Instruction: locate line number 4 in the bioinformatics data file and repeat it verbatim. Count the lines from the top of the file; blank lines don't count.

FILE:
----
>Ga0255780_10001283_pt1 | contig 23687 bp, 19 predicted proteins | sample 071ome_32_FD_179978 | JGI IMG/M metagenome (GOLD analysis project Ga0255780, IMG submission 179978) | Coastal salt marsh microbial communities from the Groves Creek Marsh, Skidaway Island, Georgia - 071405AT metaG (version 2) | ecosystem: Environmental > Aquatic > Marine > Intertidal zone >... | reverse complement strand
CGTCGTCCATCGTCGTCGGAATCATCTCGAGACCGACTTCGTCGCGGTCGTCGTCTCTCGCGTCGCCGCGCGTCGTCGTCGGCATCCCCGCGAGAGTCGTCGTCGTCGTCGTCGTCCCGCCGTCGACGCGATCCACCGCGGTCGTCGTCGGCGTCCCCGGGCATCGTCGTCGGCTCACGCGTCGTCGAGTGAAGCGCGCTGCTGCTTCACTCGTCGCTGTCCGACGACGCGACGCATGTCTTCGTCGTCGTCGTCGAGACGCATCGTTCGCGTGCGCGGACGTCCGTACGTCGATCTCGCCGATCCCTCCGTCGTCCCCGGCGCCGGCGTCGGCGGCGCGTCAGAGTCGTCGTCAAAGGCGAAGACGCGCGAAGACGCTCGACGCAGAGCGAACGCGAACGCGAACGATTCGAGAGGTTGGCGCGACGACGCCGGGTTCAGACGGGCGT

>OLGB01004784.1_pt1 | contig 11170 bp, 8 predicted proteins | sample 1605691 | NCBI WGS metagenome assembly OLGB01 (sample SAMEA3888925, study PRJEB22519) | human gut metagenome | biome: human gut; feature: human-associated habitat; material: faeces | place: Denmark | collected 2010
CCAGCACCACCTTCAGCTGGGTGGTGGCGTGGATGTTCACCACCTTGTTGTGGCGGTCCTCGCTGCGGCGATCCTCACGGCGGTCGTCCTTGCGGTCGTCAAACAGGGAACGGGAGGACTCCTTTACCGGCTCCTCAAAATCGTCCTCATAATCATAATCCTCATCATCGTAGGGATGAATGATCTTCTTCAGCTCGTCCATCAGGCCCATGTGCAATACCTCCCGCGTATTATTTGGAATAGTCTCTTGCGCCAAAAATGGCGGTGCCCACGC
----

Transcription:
CCAGCACCACCTTCAGCTGGGTGGTGGCGTGGATGTTCACCACCTTGTTGTGGCGGTCCTCGCTGCGGCGATCCTCACGGCGGTCGTCCTTGCGGTCGTCAAACAGGGAACGGGAGGACTCCTTTACCGGCTCCTCAAAATCGTCCTCATAATCATAATCCTCATCATCGTAGGGATGAATGATCTTCTTCAGCTCGTCCATCAGGCCCATGTGCAATACCTCCCGCGTATTATTTGGAATAGTCTCTTGCGCCAAAAATGGCGGTGCCCACGC